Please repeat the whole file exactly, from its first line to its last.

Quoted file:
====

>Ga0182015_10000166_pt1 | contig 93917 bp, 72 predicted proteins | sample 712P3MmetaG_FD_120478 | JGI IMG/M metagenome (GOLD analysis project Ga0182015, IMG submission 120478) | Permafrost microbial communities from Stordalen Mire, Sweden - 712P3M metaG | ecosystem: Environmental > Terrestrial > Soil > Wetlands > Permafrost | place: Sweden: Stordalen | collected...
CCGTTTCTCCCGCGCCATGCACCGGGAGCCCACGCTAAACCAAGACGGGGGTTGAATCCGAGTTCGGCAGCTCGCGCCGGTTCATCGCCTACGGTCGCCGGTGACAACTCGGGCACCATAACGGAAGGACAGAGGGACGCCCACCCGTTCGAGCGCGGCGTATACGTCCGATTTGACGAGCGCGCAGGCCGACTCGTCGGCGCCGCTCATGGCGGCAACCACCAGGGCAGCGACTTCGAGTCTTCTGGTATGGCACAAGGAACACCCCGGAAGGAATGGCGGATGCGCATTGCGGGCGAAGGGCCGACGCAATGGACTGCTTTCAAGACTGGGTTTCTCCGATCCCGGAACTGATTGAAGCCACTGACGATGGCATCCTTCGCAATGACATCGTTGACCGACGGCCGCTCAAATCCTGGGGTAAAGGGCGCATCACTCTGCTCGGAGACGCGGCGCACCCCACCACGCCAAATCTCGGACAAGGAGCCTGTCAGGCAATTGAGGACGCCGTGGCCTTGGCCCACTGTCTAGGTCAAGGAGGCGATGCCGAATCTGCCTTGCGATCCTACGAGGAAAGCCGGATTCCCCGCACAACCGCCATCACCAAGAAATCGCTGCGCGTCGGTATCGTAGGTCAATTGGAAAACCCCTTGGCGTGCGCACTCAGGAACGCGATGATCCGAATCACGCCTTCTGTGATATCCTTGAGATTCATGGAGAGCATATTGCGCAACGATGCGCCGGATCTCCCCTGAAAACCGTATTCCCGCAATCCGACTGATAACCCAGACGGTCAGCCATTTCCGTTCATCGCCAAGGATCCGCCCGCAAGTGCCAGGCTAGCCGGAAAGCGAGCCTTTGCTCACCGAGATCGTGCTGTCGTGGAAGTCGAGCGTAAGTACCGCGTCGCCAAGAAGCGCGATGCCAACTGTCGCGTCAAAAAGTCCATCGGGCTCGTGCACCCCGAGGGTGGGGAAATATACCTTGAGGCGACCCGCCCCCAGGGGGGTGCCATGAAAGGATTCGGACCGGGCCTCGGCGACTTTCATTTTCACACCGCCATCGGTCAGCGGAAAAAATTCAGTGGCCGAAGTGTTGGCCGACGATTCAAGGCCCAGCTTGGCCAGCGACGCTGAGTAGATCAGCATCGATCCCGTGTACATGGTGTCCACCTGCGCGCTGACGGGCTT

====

>Ga0182015_10000166_pt1 | contig 93917 bp, 72 predicted proteins | sample 712P3MmetaG_FD_120478 | JGI IMG/M metagenome (GOLD analysis project Ga0182015, IMG submission 120478) | Permafrost microbial communities from Stordalen Mire, Sweden - 712P3M metaG | ecosystem: Environmental > Terrestrial > Soil > Wetlands > Permafrost | place: Sweden: Stordalen | collected...
CCGTTTCTCCCGCGCCATGCACCGGGAGCCCACGCTAAACCAAGACGGGGGTTGAATCCGAGTTCGGCAGCTCGCGCCGGTTCATCGCCTACGGTCGCCGGTGACAACTCGGGCACCATAACGGAAGGACAGAGGGACGCCCACCCGTTCGAGCGCGGCGTATACGTCCGATTTGACGAGCGCGCAGGCCGACTCGTCGGCGCCGCTCATGGCGGCAACCACCAGGGCAGCGACTTCGAGTCTTCTGGTATGGCACAAGGAACACCCCGGAAGGAATGGCGGATGCGCATTGCGGGCGAAGGGCCGACGCAATGGACTGCTTTCAAGACTGGGTTTCTCCGATCCCGGAACTGATTGAAGCCACTGACGATGGCATCCTTCGCAATGACATCGTTGACCGACGGCCGCTCAAATCCTGGGGTAAAGGGCGCATCACTCTGCTCGGAGACGCGGCGCACCCCACCACGCCAAATCTCGGACAAGGAGCCTGTCAGGCAATTGAGGACGCCGTGGCCTTGGCCCACTGTCTAGGTCAAGGAGGCGATGCCGAATCTGCCTTGCGATCCTACGAGGAAAGCCGGATTCCCCGCACAACCGCCATCACCAAGAAATCGCTGCGCGTCGGTATCGTAGGTCAATTGGAAAACCCCTTGGCGTGCGCACTCAGGAACGCGATGATCCGAATCACGCCTTCTGTGATATCCTTGAGATTCATGGAGAGCATATTGCGCAACGATGCGCCGGATCTCCCCTGAAAACCGTATTCCCGCAATCCGACTGATAACCCAGACGGTCAGCCATTTCCGTTCATCGCCAAGGATCCGCCCGCAAGTGCCAGGCTAGCCGGAAAGCGAGCCTTTGCTCACCGAGATCGTGCTGTCGTGGAAGTCGAGCGTAAGTACCGCGTCGCCAAGAAGCGCGATGCCAACTGTCGCGTCAAAAAGTCCATCGGGCTCGTGCACCCCGAGGGTGGGGAAATATACCTTGAGGCGACCCGCCCCCAGGGGGGTGCCATGAAAGGATTCGGACCGGGCCTCGGCGACTTTCATTTTCACACCGCCATCGGTCAGCGGAAAAAATTCAGTGGCCGAAGTGTTGGCCGACGATTCAAGGCCCAGCTTGGCCAGCGACGCTGAGTAGATCAGCATCGATCCCGTGTACATGGTGTCCACCTGCGCGCTGACGGGCTT